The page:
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Long Island Town To Hold Hearing On Shoreline Restoration

Emily Dooley
A sea wall separates Asharoken Village, N.Y., from Long Island Sound. The wall was washed over during Superstorm Sandy in October 2012, causing erosion and and taking down power lines.

The Village of Asharoken on Long Island’s North Shore will decide next week whether to allow the U.S. Army Corps of Engineers to restore its heavily eroded beach. If they decline, it could mean a future storm could cut some residents, as well has a neighboring hamlet, off from the mainland of Long Island.

Philip Quarles of Asharoken says the beach and main road have been heavily eroded by Hurricane Irene and Superstorm Sandy, and faces more damage.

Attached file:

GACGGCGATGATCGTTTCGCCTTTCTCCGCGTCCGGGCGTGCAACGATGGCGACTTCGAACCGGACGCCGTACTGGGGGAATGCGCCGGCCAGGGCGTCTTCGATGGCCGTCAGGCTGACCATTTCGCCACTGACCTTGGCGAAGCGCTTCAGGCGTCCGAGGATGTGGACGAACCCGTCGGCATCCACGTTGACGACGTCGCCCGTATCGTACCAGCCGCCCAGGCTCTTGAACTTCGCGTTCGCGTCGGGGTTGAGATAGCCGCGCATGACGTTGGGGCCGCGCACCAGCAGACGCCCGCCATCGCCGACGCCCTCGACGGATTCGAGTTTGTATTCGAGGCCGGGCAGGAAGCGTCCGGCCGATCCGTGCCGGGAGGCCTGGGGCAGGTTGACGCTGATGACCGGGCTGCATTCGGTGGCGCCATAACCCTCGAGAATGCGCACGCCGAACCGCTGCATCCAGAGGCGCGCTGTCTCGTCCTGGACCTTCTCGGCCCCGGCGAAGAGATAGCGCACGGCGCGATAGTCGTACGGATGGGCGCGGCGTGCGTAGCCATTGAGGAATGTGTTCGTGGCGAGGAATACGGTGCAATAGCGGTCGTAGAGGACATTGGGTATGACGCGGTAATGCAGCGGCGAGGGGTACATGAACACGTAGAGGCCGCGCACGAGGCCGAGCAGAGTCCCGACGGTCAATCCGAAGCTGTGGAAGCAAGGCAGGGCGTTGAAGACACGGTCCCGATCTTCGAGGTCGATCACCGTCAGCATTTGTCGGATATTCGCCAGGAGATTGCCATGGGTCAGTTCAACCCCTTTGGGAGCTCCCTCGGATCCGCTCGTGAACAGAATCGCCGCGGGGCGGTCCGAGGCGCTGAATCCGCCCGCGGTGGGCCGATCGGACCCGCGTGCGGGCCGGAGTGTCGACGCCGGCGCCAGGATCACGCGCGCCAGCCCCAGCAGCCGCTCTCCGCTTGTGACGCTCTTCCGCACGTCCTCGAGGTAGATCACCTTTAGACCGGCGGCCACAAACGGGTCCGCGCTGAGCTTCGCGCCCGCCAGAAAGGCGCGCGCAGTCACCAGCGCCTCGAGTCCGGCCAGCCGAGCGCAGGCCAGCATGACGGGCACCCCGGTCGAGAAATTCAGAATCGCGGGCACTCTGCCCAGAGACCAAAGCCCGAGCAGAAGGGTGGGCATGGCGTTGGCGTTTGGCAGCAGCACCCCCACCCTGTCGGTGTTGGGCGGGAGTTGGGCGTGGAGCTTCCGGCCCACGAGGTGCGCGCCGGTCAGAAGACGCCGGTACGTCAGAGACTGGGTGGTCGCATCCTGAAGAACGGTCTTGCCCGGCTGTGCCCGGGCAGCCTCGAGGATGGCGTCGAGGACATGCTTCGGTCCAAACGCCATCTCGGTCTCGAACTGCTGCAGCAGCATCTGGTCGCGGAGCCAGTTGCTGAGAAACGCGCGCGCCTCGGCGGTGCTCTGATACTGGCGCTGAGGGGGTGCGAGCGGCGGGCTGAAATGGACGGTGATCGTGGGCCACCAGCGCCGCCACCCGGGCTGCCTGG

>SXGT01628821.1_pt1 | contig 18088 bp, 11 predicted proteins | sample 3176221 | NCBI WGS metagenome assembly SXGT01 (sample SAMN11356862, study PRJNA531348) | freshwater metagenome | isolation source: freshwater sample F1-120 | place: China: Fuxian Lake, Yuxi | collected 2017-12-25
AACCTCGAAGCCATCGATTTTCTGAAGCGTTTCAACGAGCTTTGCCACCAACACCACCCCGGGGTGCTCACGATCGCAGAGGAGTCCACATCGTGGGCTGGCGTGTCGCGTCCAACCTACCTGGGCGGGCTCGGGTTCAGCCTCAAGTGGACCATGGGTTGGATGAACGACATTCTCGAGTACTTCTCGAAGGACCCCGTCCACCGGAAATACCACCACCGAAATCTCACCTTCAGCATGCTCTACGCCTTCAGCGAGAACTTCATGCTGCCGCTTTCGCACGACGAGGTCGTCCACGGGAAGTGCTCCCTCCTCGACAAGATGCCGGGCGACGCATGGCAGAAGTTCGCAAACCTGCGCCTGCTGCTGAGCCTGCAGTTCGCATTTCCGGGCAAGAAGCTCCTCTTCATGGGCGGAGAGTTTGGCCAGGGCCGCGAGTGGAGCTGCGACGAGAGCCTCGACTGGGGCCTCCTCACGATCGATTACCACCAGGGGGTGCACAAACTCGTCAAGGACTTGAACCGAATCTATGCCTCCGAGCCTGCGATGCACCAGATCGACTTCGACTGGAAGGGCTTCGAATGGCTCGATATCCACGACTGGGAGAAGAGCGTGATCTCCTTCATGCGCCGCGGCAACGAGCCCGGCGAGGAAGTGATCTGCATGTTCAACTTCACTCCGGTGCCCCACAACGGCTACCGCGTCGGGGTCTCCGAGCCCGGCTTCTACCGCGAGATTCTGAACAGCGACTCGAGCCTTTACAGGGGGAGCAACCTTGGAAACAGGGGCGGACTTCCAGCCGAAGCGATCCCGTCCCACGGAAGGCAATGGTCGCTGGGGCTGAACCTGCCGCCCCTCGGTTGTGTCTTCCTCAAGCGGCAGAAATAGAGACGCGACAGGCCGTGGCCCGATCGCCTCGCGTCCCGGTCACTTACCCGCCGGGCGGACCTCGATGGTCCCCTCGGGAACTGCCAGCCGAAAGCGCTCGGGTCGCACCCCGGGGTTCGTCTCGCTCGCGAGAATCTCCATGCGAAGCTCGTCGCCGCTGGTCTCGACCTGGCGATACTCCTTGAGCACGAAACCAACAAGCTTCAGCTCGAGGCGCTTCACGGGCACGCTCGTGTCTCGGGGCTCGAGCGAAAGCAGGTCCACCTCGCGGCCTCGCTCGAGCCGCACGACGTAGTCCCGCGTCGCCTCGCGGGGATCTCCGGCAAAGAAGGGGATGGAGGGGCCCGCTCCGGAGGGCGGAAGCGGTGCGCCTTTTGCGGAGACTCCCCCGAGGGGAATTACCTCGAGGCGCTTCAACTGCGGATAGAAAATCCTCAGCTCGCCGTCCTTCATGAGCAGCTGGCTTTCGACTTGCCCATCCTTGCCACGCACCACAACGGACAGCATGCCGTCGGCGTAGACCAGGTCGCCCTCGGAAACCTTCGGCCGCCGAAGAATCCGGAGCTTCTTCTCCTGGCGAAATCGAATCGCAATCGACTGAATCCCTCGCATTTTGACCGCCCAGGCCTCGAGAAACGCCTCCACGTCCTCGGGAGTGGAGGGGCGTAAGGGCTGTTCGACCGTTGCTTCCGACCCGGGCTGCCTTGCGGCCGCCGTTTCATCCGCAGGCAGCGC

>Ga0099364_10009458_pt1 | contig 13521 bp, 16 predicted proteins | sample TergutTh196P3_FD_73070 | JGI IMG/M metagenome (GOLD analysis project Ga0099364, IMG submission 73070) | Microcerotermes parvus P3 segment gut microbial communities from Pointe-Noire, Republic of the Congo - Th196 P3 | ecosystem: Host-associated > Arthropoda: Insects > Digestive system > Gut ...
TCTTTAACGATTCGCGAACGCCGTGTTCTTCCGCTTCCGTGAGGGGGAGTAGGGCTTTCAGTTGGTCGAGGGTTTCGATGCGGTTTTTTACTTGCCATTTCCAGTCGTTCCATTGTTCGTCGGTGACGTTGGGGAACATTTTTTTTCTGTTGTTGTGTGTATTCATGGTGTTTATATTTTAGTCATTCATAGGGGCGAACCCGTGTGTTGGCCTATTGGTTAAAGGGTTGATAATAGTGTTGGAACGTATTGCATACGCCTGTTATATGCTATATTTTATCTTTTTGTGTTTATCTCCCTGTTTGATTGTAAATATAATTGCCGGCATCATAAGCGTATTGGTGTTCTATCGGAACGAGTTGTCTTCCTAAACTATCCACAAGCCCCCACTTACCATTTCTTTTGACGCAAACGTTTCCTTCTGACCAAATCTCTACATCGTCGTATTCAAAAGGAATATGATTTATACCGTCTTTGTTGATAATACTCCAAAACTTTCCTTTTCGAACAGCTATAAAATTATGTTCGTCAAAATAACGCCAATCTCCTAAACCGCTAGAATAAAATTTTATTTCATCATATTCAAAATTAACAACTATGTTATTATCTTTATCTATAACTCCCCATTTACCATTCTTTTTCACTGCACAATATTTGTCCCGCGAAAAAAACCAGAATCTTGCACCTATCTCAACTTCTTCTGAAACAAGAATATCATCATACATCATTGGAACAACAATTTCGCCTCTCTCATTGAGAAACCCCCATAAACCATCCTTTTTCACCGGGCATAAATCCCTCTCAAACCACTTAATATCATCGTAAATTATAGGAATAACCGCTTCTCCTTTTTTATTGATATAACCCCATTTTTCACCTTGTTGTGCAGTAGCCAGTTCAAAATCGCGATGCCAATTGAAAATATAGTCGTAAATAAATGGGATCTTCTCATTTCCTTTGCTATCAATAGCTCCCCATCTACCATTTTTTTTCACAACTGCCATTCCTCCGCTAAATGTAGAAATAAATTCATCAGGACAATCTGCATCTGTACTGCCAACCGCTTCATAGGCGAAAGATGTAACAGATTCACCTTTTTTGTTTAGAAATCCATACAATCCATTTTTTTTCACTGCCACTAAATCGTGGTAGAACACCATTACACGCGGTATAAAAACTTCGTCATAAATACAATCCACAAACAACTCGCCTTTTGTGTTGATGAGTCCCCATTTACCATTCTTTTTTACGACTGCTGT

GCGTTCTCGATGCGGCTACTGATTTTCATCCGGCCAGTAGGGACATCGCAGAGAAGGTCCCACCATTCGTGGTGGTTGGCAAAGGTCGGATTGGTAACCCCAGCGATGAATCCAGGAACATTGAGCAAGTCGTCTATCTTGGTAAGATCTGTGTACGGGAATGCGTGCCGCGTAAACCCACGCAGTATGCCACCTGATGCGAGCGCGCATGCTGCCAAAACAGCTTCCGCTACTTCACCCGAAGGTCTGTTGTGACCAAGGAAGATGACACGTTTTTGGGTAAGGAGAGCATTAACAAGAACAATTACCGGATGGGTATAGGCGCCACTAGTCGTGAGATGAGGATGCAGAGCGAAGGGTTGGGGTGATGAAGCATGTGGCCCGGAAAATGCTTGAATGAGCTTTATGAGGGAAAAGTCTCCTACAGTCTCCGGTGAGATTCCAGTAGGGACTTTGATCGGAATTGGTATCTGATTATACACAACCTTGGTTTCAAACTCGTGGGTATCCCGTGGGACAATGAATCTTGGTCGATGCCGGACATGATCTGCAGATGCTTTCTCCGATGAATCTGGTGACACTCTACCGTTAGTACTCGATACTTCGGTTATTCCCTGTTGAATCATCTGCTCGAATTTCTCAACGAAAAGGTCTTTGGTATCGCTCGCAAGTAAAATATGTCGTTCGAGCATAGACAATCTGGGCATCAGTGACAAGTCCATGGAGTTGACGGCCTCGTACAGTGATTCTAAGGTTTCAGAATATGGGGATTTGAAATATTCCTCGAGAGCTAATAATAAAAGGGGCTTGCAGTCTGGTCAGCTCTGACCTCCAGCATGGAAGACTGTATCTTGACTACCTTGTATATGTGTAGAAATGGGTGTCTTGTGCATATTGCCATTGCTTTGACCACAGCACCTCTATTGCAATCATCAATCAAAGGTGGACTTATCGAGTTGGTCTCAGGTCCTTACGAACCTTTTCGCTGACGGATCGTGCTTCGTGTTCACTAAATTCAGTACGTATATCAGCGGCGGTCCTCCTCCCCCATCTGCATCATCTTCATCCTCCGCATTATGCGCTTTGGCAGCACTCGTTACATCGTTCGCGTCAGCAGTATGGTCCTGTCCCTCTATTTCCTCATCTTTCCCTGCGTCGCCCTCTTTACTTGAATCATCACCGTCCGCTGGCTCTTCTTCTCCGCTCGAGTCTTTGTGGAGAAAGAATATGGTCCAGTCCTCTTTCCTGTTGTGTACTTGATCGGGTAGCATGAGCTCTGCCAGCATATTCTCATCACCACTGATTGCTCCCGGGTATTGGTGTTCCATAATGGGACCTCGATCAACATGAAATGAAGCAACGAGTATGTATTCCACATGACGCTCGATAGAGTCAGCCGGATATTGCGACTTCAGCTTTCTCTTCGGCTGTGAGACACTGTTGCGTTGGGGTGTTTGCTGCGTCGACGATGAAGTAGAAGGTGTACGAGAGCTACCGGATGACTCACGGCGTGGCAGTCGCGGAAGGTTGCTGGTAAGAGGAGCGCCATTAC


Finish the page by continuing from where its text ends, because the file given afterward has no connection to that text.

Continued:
“If there is a breach at the seawall, it will completely cut off Eatons Neck, an isolated village, access to the mainland.”

But nearly all of Asharoken’s residents are against the beach restoration project.

Resident Robert Holmes says the village will have to spend over $20 million in matching funds. To receive federal funds, Asharoken also must open up private land for a public beach.

“The simple fact is that the village cannot afford to bear the cost that the Army Corps is demanding for us to assume.”

The Asharoken Village Board will announce its decision next Tuesday.

The Army Corps of Engineers has given the village until the end of the month to approve the project.